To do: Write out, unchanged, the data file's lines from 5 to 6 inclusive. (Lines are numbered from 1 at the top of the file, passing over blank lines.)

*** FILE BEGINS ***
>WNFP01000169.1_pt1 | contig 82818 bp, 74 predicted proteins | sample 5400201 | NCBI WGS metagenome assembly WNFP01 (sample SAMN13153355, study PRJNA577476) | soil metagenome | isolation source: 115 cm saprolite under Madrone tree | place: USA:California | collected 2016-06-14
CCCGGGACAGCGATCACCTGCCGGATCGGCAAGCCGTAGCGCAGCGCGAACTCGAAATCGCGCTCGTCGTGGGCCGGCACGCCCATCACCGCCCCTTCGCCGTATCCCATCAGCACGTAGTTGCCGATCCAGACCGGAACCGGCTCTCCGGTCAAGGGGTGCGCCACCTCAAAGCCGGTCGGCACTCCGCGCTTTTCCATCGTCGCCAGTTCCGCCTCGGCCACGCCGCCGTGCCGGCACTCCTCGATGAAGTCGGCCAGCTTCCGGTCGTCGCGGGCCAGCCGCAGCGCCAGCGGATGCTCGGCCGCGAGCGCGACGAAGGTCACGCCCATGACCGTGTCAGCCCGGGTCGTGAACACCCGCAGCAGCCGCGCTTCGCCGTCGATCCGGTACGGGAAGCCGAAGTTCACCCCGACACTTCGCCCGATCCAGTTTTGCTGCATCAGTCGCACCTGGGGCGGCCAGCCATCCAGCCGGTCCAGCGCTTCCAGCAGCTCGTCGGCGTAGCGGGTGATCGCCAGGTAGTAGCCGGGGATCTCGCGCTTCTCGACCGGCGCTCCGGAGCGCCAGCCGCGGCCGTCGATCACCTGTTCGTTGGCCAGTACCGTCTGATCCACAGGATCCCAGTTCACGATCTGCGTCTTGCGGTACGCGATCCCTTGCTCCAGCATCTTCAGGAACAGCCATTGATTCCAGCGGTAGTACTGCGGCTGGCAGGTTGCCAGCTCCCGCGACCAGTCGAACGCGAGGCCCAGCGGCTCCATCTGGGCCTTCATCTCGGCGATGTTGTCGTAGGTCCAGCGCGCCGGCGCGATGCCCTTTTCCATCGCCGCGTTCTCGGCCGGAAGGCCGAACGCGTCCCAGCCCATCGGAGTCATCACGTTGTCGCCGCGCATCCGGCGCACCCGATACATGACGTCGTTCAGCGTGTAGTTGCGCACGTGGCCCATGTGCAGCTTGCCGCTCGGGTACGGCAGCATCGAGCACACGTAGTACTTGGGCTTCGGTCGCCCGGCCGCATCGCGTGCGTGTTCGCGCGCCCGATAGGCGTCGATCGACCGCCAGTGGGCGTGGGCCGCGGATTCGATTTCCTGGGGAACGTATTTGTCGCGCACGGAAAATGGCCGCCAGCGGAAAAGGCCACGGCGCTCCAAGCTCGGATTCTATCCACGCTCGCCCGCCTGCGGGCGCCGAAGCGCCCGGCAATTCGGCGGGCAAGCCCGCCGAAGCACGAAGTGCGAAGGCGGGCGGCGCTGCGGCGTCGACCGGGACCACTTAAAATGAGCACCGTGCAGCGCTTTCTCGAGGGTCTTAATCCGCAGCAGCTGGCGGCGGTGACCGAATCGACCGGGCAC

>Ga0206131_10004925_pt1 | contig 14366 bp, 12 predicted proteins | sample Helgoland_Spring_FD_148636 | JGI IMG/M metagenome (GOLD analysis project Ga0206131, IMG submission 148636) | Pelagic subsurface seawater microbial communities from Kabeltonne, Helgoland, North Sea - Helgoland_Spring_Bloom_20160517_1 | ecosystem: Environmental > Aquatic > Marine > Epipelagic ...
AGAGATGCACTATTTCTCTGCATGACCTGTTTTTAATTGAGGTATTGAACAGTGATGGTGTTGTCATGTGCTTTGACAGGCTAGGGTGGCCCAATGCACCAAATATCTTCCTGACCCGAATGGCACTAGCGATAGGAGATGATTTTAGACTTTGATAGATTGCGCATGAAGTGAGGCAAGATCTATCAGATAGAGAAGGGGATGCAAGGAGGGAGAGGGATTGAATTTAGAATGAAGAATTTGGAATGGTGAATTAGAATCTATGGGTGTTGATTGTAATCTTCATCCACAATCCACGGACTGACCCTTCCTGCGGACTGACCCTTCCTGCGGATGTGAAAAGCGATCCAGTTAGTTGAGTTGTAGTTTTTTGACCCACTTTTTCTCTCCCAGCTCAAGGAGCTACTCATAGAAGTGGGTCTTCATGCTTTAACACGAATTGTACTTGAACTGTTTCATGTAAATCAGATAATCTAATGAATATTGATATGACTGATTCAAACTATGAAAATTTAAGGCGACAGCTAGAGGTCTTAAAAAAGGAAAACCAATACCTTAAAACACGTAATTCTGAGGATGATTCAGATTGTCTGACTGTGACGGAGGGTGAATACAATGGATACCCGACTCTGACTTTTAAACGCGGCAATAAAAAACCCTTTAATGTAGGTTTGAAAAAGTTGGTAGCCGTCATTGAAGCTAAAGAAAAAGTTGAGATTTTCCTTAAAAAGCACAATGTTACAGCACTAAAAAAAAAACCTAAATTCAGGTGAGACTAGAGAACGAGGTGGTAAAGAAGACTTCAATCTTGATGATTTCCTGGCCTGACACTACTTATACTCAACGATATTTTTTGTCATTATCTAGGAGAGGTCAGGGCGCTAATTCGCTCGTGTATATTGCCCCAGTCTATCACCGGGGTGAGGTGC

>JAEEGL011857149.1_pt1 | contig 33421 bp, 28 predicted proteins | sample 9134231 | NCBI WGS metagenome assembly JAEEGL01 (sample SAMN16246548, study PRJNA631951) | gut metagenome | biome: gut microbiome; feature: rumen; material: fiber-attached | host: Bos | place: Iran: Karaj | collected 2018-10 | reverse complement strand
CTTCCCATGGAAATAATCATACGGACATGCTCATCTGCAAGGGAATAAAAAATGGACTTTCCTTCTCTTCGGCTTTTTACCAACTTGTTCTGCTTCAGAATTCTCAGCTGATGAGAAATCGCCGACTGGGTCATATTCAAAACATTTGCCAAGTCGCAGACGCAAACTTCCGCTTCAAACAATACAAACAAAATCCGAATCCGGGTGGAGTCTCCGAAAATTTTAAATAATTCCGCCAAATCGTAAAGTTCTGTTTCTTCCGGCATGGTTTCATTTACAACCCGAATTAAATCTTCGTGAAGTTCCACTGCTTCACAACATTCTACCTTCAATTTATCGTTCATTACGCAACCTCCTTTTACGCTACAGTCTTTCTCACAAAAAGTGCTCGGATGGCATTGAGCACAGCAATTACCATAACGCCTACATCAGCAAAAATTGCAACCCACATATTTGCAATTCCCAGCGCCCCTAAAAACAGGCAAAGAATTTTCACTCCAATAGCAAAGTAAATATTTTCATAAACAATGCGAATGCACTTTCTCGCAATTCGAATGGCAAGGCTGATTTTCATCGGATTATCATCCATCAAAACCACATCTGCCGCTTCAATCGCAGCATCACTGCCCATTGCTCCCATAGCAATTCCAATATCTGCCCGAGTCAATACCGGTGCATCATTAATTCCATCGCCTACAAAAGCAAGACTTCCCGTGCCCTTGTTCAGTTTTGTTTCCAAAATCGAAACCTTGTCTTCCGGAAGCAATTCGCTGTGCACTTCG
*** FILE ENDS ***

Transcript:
>JAEEGL011857149.1_pt1 | contig 33421 bp, 28 predicted proteins | sample 9134231 | NCBI WGS metagenome assembly JAEEGL01 (sample SAMN16246548, study PRJNA631951) | gut metagenome | biome: gut microbiome; feature: rumen; material: fiber-attached | host: Bos | place: Iran: Karaj | collected 2018-10 | reverse complement strand
CTTCCCATGGAAATAATCATACGGACATGCTCATCTGCAAGGGAATAAAAAATGGACTTTCCTTCTCTTCGGCTTTTTACCAACTTGTTCTGCTTCAGAATTCTCAGCTGATGAGAAATCGCCGACTGGGTCATATTCAAAACATTTGCCAAGTCGCAGACGCAAACTTCCGCTTCAAACAATACAAACAAAATCCGAATCCGGGTGGAGTCTCCGAAAATTTTAAATAATTCCGCCAAATCGTAAAGTTCTGTTTCTTCCGGCATGGTTTCATTTACAACCCGAATTAAATCTTCGTGAAGTTCCACTGCTTCACAACATTCTACCTTCAATTTATCGTTCATTACGCAACCTCCTTTTACGCTACAGTCTTTCTCACAAAAAGTGCTCGGATGGCATTGAGCACAGCAATTACCATAACGCCTACATCAGCAAAAATTGCAACCCACATATTTGCAATTCCCAGCGCCCCTAAAAACAGGCAAAGAATTTTCACTCCAATAGCAAAGTAAATATTTTCATAAACAATGCGAATGCACTTTCTCGCAATTCGAATGGCAAGGCTGATTTTCATCGGATTATCATCCATCAAAACCACATCTGCCGCTTCAATCGCAGCATCACTGCCCATTGCTCCCATAGCAATTCCAATATCTGCCCGAGTCAATACCGGTGCATCATTAATTCCATCGCCTACAAAAGCAAGACTTCCCGTGCCCTTGTTCAGTTTTGTTTCCAAAATCGAAACCTTGTCTTCCGGAAGCAATTCGCTGTGCACTTCG